It is important that we show that as Jews we are not satisfied to do only that which is expected of all Americans . . . The defeat of Hitler means the victory of Jewish ideals as well as the defeat of the enemy of democracy. We should demand the right to make our own identifiable sacrifice to the cause of Jewish freedom and democracy. . . .
When the time comes—and it may come soon—and a Jewish army for service in the Near East is given public recognition . . . [l]et us not hesitate to do our duty also as Jews; in doing that we shall be making a significant contribution to the idealism of America and at the same time help to restore the honor of the Jewish people.
At the December meetings of the American Zionist groups, and again at a ZOA meeting in January, Ben-Gurion pressed for an active response to the continuing British refusal to admit Jewish emigrants desperately fleeing Hitler for Palestine. His only supporter was Rabbi Abba Hillel Silver, seemingly the sole exception to “the all-pervasive Jewish timidity in the United States.” Concluding sardonically that, more than trying to convert non-Zionists to Zionism, it was necessary “to make Zionists out of the Zionists,” he decided that the time had come to leave.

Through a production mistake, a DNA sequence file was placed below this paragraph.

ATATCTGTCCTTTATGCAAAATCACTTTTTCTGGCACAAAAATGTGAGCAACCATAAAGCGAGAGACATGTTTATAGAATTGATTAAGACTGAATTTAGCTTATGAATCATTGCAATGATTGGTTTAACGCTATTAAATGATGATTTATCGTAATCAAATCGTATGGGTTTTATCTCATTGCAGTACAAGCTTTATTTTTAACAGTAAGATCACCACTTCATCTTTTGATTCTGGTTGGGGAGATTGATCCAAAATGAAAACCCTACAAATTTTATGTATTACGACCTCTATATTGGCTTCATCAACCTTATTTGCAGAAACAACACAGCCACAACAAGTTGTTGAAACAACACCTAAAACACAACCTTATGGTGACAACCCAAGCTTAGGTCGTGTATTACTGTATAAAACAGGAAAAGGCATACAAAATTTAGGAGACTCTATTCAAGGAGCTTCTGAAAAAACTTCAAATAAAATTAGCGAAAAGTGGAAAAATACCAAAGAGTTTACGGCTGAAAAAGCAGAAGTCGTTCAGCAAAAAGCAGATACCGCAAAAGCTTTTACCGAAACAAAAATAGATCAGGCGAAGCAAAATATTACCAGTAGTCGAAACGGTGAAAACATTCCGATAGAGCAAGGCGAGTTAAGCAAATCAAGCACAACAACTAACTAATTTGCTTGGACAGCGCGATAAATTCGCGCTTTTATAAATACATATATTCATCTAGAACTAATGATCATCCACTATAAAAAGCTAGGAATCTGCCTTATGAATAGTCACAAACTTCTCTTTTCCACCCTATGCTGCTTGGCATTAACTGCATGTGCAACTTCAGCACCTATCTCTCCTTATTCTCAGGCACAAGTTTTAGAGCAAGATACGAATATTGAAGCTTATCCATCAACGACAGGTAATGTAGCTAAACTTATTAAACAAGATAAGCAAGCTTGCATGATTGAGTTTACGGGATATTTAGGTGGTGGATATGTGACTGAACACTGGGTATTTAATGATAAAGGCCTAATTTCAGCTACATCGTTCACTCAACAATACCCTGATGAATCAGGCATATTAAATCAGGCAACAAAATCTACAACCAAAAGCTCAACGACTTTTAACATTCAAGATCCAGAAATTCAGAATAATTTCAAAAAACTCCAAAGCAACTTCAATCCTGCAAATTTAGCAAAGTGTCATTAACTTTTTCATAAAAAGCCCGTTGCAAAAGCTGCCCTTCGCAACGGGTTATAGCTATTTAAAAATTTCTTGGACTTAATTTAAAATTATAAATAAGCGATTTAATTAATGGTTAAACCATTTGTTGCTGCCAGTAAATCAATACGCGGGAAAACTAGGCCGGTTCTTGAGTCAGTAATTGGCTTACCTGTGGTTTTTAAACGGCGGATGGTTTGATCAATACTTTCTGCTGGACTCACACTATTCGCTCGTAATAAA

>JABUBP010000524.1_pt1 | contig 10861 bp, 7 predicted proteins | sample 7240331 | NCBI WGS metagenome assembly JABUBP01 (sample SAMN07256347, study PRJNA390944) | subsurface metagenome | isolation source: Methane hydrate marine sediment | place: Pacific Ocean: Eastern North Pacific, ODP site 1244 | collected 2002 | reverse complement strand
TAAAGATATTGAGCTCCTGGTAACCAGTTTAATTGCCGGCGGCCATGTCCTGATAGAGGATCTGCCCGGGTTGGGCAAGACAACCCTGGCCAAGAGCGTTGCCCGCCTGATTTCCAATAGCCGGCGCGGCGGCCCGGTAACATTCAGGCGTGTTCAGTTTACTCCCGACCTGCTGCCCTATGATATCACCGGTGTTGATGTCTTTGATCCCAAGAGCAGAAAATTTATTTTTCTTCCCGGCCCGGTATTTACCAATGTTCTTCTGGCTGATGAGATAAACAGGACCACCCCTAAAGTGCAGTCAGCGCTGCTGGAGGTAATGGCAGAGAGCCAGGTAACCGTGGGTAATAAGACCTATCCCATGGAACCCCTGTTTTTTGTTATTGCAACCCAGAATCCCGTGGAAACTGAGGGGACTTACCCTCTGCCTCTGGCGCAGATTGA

On January 13, he flew to San Francisco, preparing to return home by a Pacific crossing since the Atlantic had become too hazardous. On January 16, from the St. Francis Hotel, he wrote to Tamar de Sola Pool, Hadassah’s national president:
I shall not . . . deny the distressing feeling which American Jewry has awakened in me. Even in Zionist circles I did not find an adequate awareness of the seriousness of this desperate and tragic hour in the history of Israel. Does the fate of millions of their kin in Europe concern Jewry in America less than the fate of England affects the people of America? Is Palestine less dear to the five million Jews in the United States than Britain is to the 130 million people in America?
He urged Mrs. de Sola Pool to inspire American Jews to rise to the occasion:
What is demanded of American Jewry? Who is mobilizing its national, traditional, and financial resources for the salvation of the Jewish homeland and the Jewish people, struggling for their very existence, and threatened with extinction everywhere in Europe? . . . I fear that American Zionists have not yet fully grasped the tremendous and weighty responsibility which history has imposed upon them in the present fateful hour.
In the end, Ben-Gurion’s mission was unsuccessful. But the fault did not lie entirely, or perhaps even mainly, with American Jews, who needed public leadership more than private exhortations. Jabotinsky’s visit had demonstrated that they were ready to respond to a courageous public call.